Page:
Ever since the 100 year anniversary of World War I, I’ve been a little obsessed with it. I’ve probably read about a dozen books on the subject, spurred on by my watching of the excellent The Great War channel on YouTube. The Great War was a woeful tale of honorable and gallant men being met with terrible modern machinery designed for war that killed on an industrial scale. World War I had some of the most egregious wastes of life, and I couldn’t imagine battlegrounds that would be more terrifying. Technology adapted to this new modern war, with the invention and deployment of the tank for the first time, as well as the first widespread use of aircraft, submarines, etc. But just imagine if the innovations of that time never ceased, and led to even greater killing machines—Iron Harvest is one such glimpse.
Iron Harvest is a real-time strategy game set in an alternate reality filled with gigantic diesel punk mechs in the year “1920+”, shortly after a version of the Great War where tanks had legs, and the largest of these machines towered like massive structures over the battlefields. In this alternate reality, trench warfare was abandoned in favor of a war of giant stomping mobility—though infantry are still very much a deciding factor in how battles play out. In fact, with clever use of terrain and intelligent strategy and terrain, these large legged machines are vulnerable even to the lowly ground pounder.
While it’s been years since I’ve played Company of Heroes, I feel like that’s the quickest comparison I can come up with in regards to how infantry squads work in Iron Harvest. Unlike games like Warcraft III, each unit is made up of a small squad of soldiers. These soldiers can die individually, reducing that squad’s firepower, and these squads can make use of terrain and cover to mitigate incoming damage. A squad of infantry using terrain and chokepoints can be an almost impenetrable force, and the same goes for the attacker as well: it might be best to try to flank such an opponent, than attack head-on.
There are a number of infantry types to eventually choose from—rifleman, grenadier, anti-mech, machine gun. They’re all pretty self-explanatory, with machine gun squads (and machine guns in general) being great anti-infantry units, while explosives work better against armored opponents. Engineers and medics are essential support troops—medics can heal soldiers on the battlefield, while engineers can repair mechs and buildings. Engineers are also the sole unit responsible for building structures.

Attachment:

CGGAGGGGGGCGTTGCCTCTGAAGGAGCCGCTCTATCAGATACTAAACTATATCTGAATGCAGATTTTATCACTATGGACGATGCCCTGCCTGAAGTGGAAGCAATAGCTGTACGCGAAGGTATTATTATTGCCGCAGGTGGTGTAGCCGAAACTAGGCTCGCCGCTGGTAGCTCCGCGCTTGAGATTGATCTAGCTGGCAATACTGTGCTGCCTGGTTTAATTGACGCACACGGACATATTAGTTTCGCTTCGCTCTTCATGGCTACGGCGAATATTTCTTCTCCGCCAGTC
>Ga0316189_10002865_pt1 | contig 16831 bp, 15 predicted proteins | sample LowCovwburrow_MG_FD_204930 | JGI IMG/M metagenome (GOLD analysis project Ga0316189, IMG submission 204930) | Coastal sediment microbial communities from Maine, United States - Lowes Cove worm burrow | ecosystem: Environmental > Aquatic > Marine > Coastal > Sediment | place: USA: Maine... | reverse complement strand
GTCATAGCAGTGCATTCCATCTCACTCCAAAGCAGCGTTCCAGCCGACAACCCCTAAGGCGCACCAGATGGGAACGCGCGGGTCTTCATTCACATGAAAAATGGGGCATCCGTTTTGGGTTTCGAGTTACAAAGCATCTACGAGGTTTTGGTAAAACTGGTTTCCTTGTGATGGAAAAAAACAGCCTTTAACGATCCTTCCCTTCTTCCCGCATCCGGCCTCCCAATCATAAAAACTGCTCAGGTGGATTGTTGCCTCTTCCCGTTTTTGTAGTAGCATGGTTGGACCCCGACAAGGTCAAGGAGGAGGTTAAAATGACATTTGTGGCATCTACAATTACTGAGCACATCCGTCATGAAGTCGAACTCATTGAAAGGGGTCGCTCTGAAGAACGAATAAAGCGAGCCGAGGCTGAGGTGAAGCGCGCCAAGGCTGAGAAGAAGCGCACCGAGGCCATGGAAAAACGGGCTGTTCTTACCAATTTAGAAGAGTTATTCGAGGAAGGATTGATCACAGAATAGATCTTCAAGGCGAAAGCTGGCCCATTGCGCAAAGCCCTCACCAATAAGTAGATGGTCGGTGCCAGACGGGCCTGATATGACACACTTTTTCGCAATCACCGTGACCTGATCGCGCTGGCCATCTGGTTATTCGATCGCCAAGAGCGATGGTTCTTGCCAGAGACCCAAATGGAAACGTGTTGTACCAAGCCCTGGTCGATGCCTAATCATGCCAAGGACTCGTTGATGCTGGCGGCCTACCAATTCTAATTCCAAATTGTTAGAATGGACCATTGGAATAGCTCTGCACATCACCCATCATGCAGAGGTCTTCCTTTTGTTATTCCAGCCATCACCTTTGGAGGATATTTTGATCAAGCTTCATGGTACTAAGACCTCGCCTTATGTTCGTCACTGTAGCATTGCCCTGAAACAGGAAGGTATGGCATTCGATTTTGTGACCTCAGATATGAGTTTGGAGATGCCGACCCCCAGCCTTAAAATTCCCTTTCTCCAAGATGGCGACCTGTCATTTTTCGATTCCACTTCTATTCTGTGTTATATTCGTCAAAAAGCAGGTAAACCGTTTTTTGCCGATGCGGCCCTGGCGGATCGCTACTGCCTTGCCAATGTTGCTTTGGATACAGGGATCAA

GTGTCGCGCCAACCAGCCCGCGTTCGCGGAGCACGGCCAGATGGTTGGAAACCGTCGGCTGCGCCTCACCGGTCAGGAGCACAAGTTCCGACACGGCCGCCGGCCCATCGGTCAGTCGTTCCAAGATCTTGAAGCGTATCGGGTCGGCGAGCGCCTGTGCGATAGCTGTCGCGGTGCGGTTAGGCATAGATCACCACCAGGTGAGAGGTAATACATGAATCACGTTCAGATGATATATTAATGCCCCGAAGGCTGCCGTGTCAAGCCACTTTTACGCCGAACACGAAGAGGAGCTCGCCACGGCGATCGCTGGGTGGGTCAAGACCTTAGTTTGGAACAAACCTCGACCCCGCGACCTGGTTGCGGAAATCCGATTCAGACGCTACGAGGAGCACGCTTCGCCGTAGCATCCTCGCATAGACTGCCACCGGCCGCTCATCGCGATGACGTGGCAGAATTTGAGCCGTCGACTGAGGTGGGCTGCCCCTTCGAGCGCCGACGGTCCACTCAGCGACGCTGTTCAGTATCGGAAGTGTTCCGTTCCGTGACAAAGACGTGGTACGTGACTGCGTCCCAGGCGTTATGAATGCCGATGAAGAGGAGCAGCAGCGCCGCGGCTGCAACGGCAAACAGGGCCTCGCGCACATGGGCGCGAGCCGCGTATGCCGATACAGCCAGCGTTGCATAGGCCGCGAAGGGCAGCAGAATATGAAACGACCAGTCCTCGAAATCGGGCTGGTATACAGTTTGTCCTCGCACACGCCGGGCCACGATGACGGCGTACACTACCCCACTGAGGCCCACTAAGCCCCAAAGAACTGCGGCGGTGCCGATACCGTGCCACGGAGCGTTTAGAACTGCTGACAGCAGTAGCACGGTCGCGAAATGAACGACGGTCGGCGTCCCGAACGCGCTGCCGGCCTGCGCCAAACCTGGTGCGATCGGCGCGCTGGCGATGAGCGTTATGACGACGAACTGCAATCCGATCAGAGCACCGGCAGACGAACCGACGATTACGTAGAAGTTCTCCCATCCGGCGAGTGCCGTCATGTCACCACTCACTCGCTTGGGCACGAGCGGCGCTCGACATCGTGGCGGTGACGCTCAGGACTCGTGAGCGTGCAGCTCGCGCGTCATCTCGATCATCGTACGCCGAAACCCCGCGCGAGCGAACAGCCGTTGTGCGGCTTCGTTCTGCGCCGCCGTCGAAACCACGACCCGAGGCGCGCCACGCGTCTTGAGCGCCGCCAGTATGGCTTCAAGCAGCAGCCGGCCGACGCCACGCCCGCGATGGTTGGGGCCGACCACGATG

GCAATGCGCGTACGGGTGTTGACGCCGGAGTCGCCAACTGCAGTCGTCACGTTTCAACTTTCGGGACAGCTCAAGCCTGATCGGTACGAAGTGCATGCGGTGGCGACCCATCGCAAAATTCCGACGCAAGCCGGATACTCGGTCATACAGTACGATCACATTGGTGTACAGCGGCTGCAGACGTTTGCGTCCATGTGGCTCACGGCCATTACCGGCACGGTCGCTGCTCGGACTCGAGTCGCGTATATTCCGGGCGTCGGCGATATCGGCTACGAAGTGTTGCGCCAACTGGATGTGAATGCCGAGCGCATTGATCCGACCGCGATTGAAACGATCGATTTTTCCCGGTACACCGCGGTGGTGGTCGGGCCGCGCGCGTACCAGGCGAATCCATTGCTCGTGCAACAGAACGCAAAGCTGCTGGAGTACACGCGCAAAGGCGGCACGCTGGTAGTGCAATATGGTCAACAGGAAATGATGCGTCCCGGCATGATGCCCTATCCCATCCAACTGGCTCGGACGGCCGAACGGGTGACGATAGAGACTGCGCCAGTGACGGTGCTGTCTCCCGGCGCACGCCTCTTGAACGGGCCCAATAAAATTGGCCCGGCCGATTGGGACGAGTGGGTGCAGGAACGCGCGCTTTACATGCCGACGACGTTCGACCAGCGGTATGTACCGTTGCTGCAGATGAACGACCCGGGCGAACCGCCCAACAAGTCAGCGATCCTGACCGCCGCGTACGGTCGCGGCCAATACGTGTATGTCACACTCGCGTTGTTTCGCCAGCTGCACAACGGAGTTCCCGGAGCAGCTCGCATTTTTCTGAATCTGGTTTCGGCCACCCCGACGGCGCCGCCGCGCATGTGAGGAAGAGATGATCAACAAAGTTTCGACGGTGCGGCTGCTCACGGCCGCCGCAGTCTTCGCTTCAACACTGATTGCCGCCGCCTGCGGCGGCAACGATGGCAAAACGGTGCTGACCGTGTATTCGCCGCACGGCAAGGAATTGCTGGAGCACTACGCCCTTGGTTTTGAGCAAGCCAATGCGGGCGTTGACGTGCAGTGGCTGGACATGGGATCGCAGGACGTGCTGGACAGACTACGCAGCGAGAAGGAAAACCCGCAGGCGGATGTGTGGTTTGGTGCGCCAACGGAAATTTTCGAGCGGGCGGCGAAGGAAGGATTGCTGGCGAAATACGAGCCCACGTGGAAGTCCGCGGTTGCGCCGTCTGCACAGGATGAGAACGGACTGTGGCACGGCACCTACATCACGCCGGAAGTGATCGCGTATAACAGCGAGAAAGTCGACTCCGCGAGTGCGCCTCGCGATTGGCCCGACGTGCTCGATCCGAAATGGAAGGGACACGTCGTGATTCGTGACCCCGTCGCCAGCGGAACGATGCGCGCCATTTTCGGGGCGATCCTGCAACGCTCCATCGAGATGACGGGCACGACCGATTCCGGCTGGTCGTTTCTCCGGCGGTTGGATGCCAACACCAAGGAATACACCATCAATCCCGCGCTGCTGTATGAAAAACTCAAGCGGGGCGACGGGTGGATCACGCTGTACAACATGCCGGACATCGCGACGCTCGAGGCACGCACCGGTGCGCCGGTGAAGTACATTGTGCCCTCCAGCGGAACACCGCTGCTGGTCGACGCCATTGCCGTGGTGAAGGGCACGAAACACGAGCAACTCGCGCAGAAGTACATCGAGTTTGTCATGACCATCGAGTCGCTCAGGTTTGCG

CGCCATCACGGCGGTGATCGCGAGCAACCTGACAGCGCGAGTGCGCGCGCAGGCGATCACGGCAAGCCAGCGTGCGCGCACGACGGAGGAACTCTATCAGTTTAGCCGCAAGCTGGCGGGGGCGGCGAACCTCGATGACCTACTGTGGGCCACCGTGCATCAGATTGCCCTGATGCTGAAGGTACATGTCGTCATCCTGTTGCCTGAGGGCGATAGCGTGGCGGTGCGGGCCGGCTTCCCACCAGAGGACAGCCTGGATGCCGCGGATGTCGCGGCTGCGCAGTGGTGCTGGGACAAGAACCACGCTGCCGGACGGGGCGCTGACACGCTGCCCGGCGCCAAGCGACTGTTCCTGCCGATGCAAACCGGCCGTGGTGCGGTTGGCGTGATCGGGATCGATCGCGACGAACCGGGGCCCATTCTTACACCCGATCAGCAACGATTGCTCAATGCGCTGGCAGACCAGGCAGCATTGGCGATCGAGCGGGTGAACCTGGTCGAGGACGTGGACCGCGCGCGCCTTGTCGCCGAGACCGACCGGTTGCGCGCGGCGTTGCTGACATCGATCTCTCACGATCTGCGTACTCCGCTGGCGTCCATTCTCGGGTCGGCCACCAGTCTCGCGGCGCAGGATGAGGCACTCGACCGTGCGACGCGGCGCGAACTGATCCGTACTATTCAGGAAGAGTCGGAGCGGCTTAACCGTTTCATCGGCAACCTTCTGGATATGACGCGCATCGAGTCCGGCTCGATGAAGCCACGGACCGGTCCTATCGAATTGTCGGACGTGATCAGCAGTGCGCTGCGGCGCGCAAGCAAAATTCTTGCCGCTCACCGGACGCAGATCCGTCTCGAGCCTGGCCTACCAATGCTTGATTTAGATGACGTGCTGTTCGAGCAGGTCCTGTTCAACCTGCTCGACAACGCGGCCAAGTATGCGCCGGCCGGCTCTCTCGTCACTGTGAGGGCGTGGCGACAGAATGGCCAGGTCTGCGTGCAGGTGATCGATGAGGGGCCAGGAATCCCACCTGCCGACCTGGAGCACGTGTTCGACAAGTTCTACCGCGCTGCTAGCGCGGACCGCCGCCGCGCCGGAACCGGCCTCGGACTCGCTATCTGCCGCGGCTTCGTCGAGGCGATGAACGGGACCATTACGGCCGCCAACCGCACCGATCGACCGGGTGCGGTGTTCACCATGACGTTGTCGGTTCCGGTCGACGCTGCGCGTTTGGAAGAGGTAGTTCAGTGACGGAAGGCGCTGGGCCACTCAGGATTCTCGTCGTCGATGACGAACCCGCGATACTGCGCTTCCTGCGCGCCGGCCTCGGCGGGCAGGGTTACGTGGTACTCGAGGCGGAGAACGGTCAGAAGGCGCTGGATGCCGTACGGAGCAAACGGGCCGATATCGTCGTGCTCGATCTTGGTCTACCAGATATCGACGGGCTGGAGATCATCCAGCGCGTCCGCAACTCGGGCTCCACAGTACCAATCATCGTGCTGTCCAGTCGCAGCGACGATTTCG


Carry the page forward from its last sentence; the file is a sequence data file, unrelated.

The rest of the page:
There are only three building types to build: headquarters, barracks, and workshop. Each of these structures has a linear upgrade path that’s dependent solely on gathered resources and a very short build time. There are only two types of resources in Iron Harvest: iron and fuel. These resource points can be upgraded to enhance their output, but you don’t have to have units ferrying materials from them to a resource gathering point—your resources just tick up as long as you control them.
Any ground unit in Iron Harvest can make use of, or abandon, heavy mobile cannons, machine guns, and mortars. Units can also swap out their kit with other down units—friendly or foe—so they can essentially change their capabilities mid-battle, without the need to make specialized units. This is a really cool mechanic I haven’t run into before. If you’re fighting a group of soldiers with machine guns, and see incoming mechs, you can potentially swap those guns out for anti-mech weapons.
Despite being three factions, infantry units and buildings are identical between Saxony, Rusviat and Polonian forces. This might be disappointing for some, but it lends itself to something Iron Harvest does excellently: it has simple mechanics that lead to satisfying tactical gameplay. And while each faction’s buildings and infantry are identical, the selection of mechs between them is extremely different, and is one of the best parts of Iron Harvest. From Saxony’s spider-legged tanks to Polonia’s towering behemoths, each faction has its own take on the diesel-punk mech line-up.